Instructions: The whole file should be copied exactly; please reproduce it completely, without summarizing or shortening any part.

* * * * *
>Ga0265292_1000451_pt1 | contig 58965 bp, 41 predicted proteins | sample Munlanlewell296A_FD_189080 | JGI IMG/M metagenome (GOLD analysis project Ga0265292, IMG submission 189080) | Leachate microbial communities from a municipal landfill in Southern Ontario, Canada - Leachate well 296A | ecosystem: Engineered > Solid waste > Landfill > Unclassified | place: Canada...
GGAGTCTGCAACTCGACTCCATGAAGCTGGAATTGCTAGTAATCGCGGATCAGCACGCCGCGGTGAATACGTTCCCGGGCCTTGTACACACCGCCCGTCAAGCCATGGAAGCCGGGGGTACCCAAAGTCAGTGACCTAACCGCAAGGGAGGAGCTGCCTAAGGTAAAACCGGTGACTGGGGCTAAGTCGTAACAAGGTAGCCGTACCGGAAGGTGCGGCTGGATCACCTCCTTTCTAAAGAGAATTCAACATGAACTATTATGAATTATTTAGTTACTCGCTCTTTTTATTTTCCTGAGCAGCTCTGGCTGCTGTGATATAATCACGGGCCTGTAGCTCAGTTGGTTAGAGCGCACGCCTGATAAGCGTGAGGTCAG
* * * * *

>Ga0265292_1000451_pt1 | contig 58965 bp, 41 predicted proteins | sample Munlanlewell296A_FD_189080 | JGI IMG/M metagenome (GOLD analysis project Ga0265292, IMG submission 189080) | Leachate microbial communities from a municipal landfill in Southern Ontario, Canada - Leachate well 296A | ecosystem: Engineered > Solid waste > Landfill > Unclassified | place: Canada...
GGAGTCTGCAACTCGACTCCATGAAGCTGGAATTGCTAGTAATCGCGGATCAGCACGCCGCGGTGAATACGTTCCCGGGCCTTGTACACACCGCCCGTCAAGCCATGGAAGCCGGGGGTACCCAAAGTCAGTGACCTAACCGCAAGGGAGGAGCTGCCTAAGGTAAAACCGGTGACTGGGGCTAAGTCGTAACAAGGTAGCCGTACCGGAAGGTGCGGCTGGATCACCTCCTTTCTAAAGAGAATTCAACATGAACTATTATGAATTATTTAGTTACTCGCTCTTTTTATTTTCCTGAGCAGCTCTGGCTGCTGTGATATAATCACGGGCCTGTAGCTCAGTTGGTTAGAGCGCACGCCTGATAAGCGTGAGGTCAG